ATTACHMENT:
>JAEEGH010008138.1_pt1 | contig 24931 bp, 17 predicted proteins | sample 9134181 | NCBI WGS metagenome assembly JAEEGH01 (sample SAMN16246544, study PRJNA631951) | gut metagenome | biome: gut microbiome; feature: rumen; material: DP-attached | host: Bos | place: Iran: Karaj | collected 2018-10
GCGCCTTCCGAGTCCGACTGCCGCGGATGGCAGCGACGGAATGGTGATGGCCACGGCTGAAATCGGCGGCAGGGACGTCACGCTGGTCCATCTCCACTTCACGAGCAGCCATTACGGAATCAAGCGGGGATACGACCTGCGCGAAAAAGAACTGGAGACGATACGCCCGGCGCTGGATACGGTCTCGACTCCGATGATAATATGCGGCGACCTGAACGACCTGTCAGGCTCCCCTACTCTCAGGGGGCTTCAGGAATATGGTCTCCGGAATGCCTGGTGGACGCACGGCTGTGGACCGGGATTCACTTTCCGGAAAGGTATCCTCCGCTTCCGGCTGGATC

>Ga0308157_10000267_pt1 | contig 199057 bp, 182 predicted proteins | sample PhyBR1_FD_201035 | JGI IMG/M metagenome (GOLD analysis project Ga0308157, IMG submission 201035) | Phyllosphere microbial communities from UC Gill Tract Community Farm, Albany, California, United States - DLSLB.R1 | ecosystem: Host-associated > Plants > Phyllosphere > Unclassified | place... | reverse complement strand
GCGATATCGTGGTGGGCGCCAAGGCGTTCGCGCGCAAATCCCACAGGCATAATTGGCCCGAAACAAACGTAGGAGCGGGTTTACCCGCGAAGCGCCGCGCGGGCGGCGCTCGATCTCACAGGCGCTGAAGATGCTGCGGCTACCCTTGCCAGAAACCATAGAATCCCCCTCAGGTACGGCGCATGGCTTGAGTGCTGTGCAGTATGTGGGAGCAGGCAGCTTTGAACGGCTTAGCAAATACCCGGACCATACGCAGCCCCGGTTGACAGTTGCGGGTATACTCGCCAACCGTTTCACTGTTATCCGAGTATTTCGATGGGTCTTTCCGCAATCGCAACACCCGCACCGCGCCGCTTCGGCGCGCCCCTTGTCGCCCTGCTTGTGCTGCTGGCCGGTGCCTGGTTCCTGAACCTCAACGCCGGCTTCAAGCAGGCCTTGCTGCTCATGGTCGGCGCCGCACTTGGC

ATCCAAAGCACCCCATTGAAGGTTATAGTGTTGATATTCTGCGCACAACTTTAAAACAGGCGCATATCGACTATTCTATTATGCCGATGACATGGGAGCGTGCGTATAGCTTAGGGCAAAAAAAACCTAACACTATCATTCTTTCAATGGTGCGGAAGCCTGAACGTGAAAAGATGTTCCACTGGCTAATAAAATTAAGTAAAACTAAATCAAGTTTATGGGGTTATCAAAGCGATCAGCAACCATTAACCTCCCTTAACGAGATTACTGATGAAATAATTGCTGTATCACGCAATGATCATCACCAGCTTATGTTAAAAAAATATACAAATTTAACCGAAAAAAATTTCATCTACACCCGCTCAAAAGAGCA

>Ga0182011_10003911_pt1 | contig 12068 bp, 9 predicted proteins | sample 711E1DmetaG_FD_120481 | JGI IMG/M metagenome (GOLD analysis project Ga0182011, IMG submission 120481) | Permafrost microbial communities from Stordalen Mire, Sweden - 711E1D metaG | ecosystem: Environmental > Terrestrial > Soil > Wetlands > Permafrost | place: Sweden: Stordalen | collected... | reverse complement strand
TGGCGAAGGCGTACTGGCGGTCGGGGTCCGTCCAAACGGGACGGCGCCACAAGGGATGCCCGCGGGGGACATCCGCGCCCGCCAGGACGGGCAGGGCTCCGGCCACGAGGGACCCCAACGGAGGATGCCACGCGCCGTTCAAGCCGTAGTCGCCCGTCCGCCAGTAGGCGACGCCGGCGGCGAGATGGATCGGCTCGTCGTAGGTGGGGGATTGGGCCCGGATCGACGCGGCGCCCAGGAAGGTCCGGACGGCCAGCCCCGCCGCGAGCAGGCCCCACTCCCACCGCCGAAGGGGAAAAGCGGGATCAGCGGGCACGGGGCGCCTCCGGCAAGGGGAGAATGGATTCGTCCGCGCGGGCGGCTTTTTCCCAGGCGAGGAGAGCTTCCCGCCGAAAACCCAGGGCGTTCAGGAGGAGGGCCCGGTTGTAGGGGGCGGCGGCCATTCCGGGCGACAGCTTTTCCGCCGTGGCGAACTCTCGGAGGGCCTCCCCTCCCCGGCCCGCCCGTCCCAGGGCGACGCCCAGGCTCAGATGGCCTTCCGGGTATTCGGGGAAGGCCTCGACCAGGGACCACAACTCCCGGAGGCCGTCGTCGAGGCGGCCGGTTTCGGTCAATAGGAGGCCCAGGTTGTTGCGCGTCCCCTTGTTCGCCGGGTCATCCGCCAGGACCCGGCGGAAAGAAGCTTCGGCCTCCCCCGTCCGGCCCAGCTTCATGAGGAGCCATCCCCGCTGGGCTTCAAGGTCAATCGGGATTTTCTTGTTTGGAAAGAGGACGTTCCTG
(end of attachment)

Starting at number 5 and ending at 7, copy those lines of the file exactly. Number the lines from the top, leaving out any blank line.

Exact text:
ATCCAAAGCACCCCATTGAAGGTTATAGTGTTGATATTCTGCGCACAACTTTAAAACAGGCGCATATCGACTATTCTATTATGCCGATGACATGGGAGCGTGCGTATAGCTTAGGGCAAAAAAAACCTAACACTATCATTCTTTCAATGGTGCGGAAGCCTGAACGTGAAAAGATGTTCCACTGGCTAATAAAATTAAGTAAAACTAAATCAAGTTTATGGGGTTATCAAAGCGATCAGCAACCATTAACCTCCCTTAACGAGATTACTGATGAAATAATTGCTGTATCACGCAATGATCATCACCAGCTTATGTTAAAAAAATATACAAATTTAACCGAAAAAAATTTCATCTACACCCGCTCAAAAGAGCA

>Ga0182011_10003911_pt1 | contig 12068 bp, 9 predicted proteins | sample 711E1DmetaG_FD_120481 | JGI IMG/M metagenome (GOLD analysis project Ga0182011, IMG submission 120481) | Permafrost microbial communities from Stordalen Mire, Sweden - 711E1D metaG | ecosystem: Environmental > Terrestrial > Soil > Wetlands > Permafrost | place: Sweden: Stordalen | collected... | reverse complement strand
TGGCGAAGGCGTACTGGCGGTCGGGGTCCGTCCAAACGGGACGGCGCCACAAGGGATGCCCGCGGGGGACATCCGCGCCCGCCAGGACGGGCAGGGCTCCGGCCACGAGGGACCCCAACGGAGGATGCCACGCGCCGTTCAAGCCGTAGTCGCCCGTCCGCCAGTAGGCGACGCCGGCGGCGAGATGGATCGGCTCGTCGTAGGTGGGGGATTGGGCCCGGATCGACGCGGCGCCCAGGAAGGTCCGGACGGCCAGCCCCGCCGCGAGCAGGCCCCACTCCCACCGCCGAAGGGGAAAAGCGGGATCAGCGGGCACGGGGCGCCTCCGGCAAGGGGAGAATGGATTCGTCCGCGCGGGCGGCTTTTTCCCAGGCGAGGAGAGCTTCCCGCCGAAAACCCAGGGCGTTCAGGAGGAGGGCCCGGTTGTAGGGGGCGGCGGCCATTCCGGGCGACAGCTTTTCCGCCGTGGCGAACTCTCGGAGGGCCTCCCCTCCCCGGCCCGCCCGTCCCAGGGCGACGCCCAGGCTCAGATGGCCTTCCGGGTATTCGGGGAAGGCCTCGACCAGGGACCACAACTCCCGGAGGCCGTCGTCGAGGCGGCCGGTTTCGGTCAATAGGAGGCCCAGGTTGTTGCGCGTCCCCTTGTTCGCCGGGTCATCCGCCAGGACCCGGCGGAAAGAAGCTTCGGCCTCCCCCGTCCGGCCCAGCTTCATGAGGAGCCATCCCCGCTGGGCTTCAAGGTCAATCGGGATTTTCTTGTTTGGAAAGAGGACGTTCCTG